Get started with Connecteam’s free Small Business Plan today.

A image of a worker next to a mobile phone with the Connecteam app showing the worker's accrued vacation and sick days

Classify workers correctly

If your business hires workers, you must properly classify them. Types of workers you might have include:

  • Full-time and part-time employees: Usually paid a salary or wages by their employer, who controls their work and how and when they do it. Employers are responsible for employees’ payroll taxes. 
  • Independent contractors: Workers who run their own businesses and provide services to individuals or organizations for a fee. The hiring individual or organization doesn’t have control over the contractor. Independent contractors are responsible for their own taxes.
  • Seasonal workers: Additional workers employers hire to meet increased labor needs during recurring, defined periods—for example, during the holiday season. 
  • Temporary workers: Employees hired for a set period—for instance, to cover a permanent employee on maternity leave. 
  • Interns: Typically students or young people seeking short-term work experience relating to their studies. They may be paid or unpaid. 
  • Volunteers: Someone who gives their time to an organization—typically a non-profit or charity—without being paid. 

How you classify workers affects their rights and protections and tax arrangements. For example, federal minimum wage and overtime provisions apply to employees but not to independent contractors. Misclassifying employees as independent contractors, or vice versa, can also result in harsh financial penalties.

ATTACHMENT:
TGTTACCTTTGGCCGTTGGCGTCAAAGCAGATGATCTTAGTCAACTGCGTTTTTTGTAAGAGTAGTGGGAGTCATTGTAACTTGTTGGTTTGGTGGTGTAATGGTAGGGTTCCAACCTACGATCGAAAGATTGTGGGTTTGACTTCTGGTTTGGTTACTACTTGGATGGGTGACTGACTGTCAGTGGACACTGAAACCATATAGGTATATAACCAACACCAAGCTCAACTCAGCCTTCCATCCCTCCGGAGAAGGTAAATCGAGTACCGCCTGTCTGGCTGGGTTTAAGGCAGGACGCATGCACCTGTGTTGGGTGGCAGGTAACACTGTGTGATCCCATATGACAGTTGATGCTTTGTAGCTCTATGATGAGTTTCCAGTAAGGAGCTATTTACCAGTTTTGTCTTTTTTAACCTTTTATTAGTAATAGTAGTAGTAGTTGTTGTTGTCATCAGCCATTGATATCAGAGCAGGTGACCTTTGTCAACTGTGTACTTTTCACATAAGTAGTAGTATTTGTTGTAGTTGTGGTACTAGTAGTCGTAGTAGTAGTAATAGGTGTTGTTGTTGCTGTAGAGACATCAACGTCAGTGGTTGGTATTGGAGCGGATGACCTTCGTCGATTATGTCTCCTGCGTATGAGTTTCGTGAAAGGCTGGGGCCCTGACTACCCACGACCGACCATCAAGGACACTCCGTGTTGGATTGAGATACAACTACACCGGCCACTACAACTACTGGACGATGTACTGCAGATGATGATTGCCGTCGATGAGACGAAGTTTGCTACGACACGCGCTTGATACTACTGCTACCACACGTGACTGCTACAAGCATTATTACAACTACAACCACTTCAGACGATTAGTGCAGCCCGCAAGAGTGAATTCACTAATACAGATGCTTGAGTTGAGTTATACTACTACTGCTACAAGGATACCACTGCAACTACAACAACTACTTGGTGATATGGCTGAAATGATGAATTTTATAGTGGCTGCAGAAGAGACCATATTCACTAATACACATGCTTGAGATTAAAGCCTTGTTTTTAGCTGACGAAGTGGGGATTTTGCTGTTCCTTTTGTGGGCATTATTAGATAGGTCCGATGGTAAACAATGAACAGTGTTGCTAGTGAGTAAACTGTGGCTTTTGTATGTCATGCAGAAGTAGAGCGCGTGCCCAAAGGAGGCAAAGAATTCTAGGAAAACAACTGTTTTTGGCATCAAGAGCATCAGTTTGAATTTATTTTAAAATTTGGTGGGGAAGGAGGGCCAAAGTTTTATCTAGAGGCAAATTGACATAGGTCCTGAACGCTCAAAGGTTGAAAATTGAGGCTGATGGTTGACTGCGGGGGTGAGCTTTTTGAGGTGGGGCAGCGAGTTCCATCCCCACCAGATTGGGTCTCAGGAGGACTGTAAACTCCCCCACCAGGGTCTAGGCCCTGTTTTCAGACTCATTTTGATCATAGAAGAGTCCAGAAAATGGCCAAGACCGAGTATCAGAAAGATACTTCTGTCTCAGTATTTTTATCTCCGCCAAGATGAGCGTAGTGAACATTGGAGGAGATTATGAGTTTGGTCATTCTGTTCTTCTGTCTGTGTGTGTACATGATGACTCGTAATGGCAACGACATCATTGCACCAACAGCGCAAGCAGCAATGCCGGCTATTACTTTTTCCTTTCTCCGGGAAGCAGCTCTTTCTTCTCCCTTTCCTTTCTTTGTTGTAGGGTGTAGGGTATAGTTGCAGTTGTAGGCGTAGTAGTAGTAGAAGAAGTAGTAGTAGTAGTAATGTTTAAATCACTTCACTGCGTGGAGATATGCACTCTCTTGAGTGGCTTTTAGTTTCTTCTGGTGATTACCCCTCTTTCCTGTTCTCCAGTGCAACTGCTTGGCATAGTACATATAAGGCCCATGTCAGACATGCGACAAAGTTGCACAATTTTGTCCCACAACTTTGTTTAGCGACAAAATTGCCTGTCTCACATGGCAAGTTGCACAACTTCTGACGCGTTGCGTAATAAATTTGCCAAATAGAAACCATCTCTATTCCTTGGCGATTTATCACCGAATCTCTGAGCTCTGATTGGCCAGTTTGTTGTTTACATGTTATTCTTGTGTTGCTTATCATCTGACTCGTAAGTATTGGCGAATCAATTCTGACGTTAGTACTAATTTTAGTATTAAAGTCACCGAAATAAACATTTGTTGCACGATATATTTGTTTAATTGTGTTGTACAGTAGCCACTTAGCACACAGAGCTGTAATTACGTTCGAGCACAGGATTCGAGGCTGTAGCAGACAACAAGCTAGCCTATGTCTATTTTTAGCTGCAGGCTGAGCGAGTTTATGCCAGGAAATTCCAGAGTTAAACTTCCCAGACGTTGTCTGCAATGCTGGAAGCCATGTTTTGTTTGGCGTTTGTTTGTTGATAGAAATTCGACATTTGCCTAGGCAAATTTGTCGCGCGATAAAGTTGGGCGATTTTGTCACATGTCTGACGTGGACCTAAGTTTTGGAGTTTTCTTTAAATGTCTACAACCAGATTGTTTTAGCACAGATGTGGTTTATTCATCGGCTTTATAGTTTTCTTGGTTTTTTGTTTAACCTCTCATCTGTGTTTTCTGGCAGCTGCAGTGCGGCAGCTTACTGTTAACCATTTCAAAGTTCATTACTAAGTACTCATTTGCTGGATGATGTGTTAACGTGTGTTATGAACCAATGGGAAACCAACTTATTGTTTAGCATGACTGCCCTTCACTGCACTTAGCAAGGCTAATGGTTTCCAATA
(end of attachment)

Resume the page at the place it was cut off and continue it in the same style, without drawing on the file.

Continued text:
💡 Pro Tip:

Understanding the correct classifications for your workers can be tricky. For more information on worker classifications in the US, head to the IRS website. We also recommend speaking with a lawyer for specialized guidance.


Knowing where to start when creating your small business can feel overwhelming, as there are many boxes to tick before you even open your doors.

At a minimum, there are some necessary legal steps that all new businesses need to follow. 

These include choosing your business structure, registering the business name, applying for an EIN, and taking out business insurance. 

By working through these steps—with the help of professional financial and legal advisors—you can ensure your small business is legally compliant and running in no time.  


What is the most common type of small business in the US?

Sole proprietorships are the most common small business in the US. In fact, according to the US Chamber of Commerce, 86.4% of small non-employer businesses are sole proprietorships. 

When it comes to small employer businesses (1-100 employees), the most common type is S-corporations. 

Legal compliance in business involves a business following the laws and regulations that apply to it. These laws and regulations may exist at the federal, state, and local levels. Legal compliance is essential for businesses to avoid harsh financial and sometimes criminal penalties. 


The information on this website about the legal steps to start a small business is intended to be a summary for informational purposes only. Laws and regulations regularly change and may vary depending on individual circumstances. While we have made every effort to ensure the information provided is up-to-date and reliable, we cannot guarantee its completeness, accuracy, or applicability to your specific situation. Therefore, we strongly recommend that readers seek guidance from their legal department or a qualified attorney to ensure compliance with applicable laws and regulations. Please note that we cannot be held liable for any actions taken or not taken based on the information presented on this website.